The Catholicism in Martin Scorsese’s films involves much more than crucifixes on the walls of his Italian-American characters. It lies at the heart of the conflicts faced by his tragic heroes. These are men (sic) who because of their own actions find themselves separated from the community that gives them sustenance. Their “excommunication” places them on a trajectory toward loneliness, the cruelest form of spiritual annihilation. His characteristic storyline reworks the traditional Catholic themes of sin and potential redemption, of grace offered and rejected or, on rare occasion, accepted.
In Scorsese’s most interesting work, the tragic hero exercises free will and becomes an active agent in bringing about this rupture from his community. He is a sinner, who faces isolation as a consequence of his sin. Henry Hull (Ray Liotta) in “Goodfellas” (1990) defies the Mob by going into the drug business on his own, and then to avoid jail, he turns informer. As a result, he ends his days in a hellish witness-protection program, without family, his old friends or even his own name. Jake LaMotta (Robert DeNiro) in “Raging Bull” (1980) is driven by a mad impulse to go it alone to prove he can survive all the violence his opponents in the ring and in the world throw at him. Friends, his brother and his wife become potential adversaries, and one by one he alienates each with his self-centered paranoia. In the final scene, he sits totally alone in a dressing room preparing to do a comedy act for which he has demonstrated very, very little talent. Even Travis Bickle in “Taxi Driver” (1976), deranged as he was, executes a carefully crafted plan to liberate a child-prostitute (Jodie Foster) by killing the men who profited from her work. In the final scene he rides alone in his taxicab without any prospects for home or family. Through their actions, these tragic figures become architects of their own downfall.
The Aviator provides another installment in Scorsese’s lifelong fascination with alienation from a life-sustaining community. It is dramatically and theologically weaker than his earlier treatments of the subject simply because Howard Hughes (Leonardo DiCaprio) suffers from a gradually worsening psychopathology. A victim of his illness, he lacks the free will to make choices that direct his future and lead to his isolation. In his lucid moments, Hughes makes brilliant and bold business decisions, but he stands powerless before the onslaught of the obsessive-compulsive disorder that destroys his personal life. Like Jake LaMotta, the character of Howard Hughes is based on a real person. But LaMotta’s story provokes horror as he orchestrates his own destruction; Hughes’s merely pity as he founders helplessly before a progressing mental illness.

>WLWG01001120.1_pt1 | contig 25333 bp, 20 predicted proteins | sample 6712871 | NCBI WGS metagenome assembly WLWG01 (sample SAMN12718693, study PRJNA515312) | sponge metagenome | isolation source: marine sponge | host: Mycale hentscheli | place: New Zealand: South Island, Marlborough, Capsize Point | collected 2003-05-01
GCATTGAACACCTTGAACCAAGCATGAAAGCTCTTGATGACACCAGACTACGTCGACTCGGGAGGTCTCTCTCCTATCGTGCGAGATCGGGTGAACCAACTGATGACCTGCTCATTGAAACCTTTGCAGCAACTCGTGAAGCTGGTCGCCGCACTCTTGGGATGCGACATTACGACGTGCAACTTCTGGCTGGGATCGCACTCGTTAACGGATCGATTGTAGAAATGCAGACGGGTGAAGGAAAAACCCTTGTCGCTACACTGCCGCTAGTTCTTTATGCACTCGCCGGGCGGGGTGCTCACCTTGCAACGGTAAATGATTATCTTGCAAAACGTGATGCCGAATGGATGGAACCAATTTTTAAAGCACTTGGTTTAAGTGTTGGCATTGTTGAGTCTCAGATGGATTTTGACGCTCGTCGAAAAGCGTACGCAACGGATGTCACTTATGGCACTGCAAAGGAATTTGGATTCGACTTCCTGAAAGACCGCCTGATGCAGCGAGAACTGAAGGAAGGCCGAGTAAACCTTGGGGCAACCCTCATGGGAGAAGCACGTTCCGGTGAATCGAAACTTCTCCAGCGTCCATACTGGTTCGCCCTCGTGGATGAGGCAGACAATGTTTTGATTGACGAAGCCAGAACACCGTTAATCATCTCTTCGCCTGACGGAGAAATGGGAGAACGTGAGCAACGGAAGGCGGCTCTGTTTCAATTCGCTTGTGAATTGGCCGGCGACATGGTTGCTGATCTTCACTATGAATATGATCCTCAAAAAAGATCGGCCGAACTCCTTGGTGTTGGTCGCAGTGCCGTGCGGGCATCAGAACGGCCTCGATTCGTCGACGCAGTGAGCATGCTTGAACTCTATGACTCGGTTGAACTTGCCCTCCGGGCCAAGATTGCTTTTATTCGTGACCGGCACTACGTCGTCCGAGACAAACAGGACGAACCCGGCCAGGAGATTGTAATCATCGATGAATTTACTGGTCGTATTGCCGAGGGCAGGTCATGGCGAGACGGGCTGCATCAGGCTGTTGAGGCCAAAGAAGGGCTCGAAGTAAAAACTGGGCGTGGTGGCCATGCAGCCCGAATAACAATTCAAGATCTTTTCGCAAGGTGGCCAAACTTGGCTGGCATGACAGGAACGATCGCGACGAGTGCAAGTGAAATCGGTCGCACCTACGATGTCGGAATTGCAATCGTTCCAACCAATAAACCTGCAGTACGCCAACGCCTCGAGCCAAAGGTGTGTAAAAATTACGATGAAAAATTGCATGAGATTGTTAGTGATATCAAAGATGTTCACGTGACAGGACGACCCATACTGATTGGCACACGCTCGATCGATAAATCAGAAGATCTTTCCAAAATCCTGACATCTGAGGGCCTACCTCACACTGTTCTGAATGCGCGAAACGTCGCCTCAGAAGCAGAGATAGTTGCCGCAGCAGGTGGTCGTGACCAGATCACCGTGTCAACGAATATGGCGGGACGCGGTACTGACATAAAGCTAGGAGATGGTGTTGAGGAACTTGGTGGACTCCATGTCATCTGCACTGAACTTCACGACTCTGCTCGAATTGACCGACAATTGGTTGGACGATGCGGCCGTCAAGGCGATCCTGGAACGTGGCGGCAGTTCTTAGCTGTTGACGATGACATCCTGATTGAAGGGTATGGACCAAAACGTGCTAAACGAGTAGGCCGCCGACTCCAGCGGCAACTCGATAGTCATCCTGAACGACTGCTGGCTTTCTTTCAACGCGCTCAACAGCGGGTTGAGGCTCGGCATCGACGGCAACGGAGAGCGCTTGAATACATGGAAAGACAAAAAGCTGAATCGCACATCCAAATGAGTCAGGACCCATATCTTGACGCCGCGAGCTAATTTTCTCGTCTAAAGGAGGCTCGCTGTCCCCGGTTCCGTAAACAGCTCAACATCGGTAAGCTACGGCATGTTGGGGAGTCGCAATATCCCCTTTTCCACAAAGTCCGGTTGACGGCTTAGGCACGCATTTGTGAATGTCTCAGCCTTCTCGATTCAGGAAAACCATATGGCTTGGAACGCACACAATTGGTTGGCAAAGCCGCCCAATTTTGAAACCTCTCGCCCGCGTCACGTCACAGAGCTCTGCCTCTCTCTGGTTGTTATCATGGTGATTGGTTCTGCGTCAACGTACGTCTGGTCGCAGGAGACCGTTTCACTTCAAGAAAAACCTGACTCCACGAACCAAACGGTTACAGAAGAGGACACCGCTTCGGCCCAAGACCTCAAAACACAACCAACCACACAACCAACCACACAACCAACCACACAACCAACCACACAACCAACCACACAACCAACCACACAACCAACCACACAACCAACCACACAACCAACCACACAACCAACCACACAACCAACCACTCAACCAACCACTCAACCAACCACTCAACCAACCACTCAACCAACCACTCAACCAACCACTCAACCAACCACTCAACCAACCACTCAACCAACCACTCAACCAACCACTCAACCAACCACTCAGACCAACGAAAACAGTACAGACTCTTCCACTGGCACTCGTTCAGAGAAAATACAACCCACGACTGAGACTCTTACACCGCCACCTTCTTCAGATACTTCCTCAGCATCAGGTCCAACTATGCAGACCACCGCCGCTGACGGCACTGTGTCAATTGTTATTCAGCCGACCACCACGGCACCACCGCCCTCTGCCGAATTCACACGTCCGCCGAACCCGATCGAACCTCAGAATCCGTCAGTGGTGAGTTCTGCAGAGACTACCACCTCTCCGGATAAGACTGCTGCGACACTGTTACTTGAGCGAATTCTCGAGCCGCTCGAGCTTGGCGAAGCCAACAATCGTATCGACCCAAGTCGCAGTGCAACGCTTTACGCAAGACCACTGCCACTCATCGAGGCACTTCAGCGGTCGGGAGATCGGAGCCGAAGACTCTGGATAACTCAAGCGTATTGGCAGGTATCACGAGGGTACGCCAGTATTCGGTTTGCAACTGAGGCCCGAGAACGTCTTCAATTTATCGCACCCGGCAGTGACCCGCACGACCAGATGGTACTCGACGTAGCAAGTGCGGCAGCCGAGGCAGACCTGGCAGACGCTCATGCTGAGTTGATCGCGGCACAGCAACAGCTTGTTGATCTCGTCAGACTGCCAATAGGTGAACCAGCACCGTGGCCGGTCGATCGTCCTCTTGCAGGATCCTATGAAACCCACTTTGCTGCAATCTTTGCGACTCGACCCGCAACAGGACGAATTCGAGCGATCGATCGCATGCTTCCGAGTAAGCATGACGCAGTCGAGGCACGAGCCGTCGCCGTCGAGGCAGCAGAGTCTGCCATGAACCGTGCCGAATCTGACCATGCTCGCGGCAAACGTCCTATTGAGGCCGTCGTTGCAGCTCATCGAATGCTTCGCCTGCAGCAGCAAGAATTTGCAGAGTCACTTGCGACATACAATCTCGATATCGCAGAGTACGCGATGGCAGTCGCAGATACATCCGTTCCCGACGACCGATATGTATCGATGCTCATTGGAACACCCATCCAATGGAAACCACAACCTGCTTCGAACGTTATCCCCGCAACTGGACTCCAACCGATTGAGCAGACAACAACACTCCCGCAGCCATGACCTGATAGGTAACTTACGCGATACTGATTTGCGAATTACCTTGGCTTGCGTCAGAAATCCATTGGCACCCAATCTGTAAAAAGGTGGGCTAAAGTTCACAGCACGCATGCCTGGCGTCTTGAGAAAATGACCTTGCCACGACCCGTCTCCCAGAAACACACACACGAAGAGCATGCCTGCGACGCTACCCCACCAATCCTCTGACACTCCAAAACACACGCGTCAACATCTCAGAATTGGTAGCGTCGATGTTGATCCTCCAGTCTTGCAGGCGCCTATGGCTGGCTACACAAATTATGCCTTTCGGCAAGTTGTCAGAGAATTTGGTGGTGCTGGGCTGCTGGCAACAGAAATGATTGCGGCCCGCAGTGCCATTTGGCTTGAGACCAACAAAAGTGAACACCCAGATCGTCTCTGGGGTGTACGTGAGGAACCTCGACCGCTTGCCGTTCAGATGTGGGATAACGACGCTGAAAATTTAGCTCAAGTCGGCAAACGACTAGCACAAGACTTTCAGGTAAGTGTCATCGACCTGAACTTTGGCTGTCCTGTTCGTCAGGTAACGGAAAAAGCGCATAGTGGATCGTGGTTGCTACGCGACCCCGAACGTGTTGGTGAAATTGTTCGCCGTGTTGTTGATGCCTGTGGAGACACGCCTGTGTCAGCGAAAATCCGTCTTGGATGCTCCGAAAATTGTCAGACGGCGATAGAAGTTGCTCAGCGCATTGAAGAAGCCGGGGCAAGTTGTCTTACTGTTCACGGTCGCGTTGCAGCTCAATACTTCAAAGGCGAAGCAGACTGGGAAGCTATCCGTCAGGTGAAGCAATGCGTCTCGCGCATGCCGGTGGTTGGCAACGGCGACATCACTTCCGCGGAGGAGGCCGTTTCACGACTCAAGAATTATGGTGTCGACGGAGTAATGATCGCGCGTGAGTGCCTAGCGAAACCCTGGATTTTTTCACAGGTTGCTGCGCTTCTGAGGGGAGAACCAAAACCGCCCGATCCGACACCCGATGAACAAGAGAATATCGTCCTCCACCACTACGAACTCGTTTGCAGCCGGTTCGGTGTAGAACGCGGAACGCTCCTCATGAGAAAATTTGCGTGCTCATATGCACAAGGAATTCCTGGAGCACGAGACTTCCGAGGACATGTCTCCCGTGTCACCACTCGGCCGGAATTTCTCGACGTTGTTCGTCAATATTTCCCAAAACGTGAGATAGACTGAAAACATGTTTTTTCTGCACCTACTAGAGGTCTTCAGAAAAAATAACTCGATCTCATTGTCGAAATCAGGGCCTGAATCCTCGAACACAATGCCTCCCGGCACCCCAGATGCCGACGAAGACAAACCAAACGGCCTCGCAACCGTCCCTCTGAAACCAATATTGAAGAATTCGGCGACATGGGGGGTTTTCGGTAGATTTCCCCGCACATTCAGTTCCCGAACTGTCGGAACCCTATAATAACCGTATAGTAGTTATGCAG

Howard Hughes arrives in Hollywood as a loner, an outsider determined to become an insider. In the end, because of his madness, he shuts out everyone. In Texas, the family had amassed a fortune manufacturing oil-drilling equipment. Speculators run risks, but dry well or gusher, Hughes senior made money. When his father dies, Howard takes his checkbook to California to pursue the three equally erotic drives in his life: beautiful women, airplanes and the movies. In Hollywood, he can combine all three. The making of his first film, “Hell’s Angels,” reveals the compulsive streak in his personality. He assembles his own air force, delays shooting until the clouds are perfect and personally supervises the technical details of planes and cameras alike. Before his film is released, “The Jazz Singer” introduces sound, and Hughes re-shoots the entire film for the new medium. At the time it was the most expensive movie ever made. With his money, he can afford to date the most beautiful actresses, like Jean Harlow, but he can’t pass up the opportunity to seduce an awe-struck cigarette girl in a nightclub. Ever afraid of being alone, Hughes uses his wealth to buy companionship. In his search for a new relationship, he interviews a very young Faith Demerque (Kelli Garner) as though he were auditioning her for a role in a movie. He is as compulsive in his behavior with women as he is with his movies and his airplanes.